Israeli experts working secretly in China were involved in improving the guidance system of medium-range missiles for Saudi Arabia that Israel considers a potential threat to its security, according to U.S. commercial sources and Saudi experts.

Israeli leaders have publicly expressed alarm about the presence in the Saudi kingdom of the missile, which the Chinese developed originally to carry nuclear warheads.

The Saudis and Chinese say it has been modified for the Saudis to carry only a conventional explosive. However, it has a potential range of about 1,600 miles, enough to reach every military site in Israel.

Israeli technology and expertise, therefore, have contributed to the development of a weapon the Israeli government now regards as a major new threat and a destabilizing factor in the Middle East.

The sources were divided on whether the Israeli experts knew the modified missile was destined for Saudi Arabia or thought China was selling it to Iran or Iraq, the two major clients of Chinese arms exports.

The Israelis were reported to be working to improve the accuracy of the guidance system and to help the Chinese make other changes required to convert the missile from a nuclear to a conventional weapon. The missile was still not fully operational as of March, according to Saudi sources.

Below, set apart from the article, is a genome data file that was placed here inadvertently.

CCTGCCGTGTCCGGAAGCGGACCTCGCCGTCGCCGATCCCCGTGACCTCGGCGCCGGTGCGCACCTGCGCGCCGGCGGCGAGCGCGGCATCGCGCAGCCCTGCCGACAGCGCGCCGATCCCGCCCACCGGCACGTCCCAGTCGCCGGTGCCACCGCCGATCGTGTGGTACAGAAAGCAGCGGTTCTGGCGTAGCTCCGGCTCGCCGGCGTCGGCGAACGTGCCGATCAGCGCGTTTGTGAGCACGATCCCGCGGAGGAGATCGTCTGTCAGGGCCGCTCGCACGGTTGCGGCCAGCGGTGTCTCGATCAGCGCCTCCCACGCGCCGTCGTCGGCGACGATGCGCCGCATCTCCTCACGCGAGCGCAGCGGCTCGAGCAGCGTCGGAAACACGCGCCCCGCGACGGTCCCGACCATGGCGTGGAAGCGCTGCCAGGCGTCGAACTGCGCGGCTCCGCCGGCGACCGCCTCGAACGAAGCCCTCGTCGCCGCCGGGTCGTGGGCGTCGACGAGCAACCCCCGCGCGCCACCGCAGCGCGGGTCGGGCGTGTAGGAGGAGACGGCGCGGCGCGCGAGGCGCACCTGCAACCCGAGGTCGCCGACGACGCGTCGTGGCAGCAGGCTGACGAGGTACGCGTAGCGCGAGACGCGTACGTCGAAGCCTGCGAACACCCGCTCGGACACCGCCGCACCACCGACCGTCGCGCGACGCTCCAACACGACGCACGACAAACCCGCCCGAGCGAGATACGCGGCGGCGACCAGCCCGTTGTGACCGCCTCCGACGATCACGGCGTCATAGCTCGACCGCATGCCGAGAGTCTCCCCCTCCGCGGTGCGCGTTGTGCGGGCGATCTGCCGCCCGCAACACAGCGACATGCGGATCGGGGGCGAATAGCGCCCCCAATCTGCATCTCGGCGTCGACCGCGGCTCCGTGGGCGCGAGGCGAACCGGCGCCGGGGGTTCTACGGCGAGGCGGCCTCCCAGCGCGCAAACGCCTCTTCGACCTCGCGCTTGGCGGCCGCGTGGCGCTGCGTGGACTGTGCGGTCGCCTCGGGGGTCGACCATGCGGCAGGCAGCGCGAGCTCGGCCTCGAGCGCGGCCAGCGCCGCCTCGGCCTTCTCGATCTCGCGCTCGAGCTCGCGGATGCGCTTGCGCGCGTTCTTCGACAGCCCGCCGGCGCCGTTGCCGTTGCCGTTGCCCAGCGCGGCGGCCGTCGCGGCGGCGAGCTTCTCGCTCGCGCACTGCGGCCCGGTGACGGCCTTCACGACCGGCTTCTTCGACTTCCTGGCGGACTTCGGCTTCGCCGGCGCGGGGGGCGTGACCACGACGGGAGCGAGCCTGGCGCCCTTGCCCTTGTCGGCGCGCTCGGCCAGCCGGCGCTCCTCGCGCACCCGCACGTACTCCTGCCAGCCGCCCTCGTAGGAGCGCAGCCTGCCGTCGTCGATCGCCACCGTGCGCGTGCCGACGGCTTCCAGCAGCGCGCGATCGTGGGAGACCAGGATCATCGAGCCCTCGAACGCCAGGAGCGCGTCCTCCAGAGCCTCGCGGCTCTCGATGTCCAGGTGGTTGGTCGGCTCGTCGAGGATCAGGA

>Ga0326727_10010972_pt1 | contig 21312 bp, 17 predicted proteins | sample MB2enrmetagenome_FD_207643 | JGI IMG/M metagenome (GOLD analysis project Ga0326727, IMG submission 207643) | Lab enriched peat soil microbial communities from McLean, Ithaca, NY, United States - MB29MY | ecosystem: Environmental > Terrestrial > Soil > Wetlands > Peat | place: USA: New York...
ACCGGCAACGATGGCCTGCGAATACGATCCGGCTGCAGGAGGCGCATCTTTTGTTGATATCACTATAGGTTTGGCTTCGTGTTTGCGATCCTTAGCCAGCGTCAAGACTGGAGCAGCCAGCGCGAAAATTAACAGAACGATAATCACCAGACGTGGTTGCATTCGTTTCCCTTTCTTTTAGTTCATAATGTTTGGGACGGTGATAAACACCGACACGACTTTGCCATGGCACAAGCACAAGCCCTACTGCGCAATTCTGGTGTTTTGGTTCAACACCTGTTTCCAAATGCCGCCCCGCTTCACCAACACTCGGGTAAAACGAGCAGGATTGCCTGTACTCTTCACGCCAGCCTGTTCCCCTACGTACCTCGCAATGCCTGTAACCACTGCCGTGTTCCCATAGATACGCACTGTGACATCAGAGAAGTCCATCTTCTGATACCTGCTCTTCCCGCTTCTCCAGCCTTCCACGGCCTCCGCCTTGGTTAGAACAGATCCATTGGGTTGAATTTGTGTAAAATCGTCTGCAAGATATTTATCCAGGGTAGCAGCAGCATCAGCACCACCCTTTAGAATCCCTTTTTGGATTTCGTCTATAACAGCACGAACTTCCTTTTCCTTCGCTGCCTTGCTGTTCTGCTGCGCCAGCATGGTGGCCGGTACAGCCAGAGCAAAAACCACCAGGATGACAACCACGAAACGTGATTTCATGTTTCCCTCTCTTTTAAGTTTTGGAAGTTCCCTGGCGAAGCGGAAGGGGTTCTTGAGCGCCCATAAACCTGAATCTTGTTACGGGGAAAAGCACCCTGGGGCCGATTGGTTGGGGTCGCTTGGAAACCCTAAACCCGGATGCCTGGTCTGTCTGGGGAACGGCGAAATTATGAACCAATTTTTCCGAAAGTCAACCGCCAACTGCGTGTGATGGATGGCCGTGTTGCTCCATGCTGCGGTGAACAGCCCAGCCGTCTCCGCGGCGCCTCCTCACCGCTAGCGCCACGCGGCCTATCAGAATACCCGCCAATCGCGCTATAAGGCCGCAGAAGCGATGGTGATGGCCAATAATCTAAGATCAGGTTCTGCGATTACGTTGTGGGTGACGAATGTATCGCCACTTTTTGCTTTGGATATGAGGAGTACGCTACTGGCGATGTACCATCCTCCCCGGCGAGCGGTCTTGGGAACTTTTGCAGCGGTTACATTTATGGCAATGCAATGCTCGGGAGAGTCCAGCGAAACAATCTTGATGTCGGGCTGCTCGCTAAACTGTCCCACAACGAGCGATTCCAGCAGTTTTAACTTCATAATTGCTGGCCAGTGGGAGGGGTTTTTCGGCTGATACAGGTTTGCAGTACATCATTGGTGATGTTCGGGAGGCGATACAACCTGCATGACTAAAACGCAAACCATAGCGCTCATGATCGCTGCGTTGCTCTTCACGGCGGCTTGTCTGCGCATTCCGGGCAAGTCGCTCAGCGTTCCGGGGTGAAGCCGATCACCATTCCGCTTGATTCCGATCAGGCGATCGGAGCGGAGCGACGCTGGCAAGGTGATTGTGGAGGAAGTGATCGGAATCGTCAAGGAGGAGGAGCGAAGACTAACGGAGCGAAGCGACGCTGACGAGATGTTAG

China and Saudi Arabia, two highly secretive societies, went to great lengths to keep the missile sale a secret. U.S. intelligence did not obtain convincing evidence about it until early this year. The Saudi ambassador to the United States, Prince Bandar bin Sultan, conducted the negotiations with the Chinese, deliberately concealing the negotiations from the Americans. Bandar refused to discuss reports that Israelis were involved in modifying the missiles.

The sources, who asked not to be identified because some of them work in Saudi Arabia, said some of the Israelis had been using false Philippine passports traced to the Philippine consulate in Jeddah, Saudi Arabia. They said reports about these passports had been circulating for several months in Jeddah and Riyadh, the Saudi capital, and had led them to believe that the Israelis may have come into Saudi Arabia to work on the missiles.

One U.S. official said he doubted the Israeli experts knew that the missile, known by NATO as the CSS2-class and by China as the DF3A, was destined for sale to Saudi Arabia.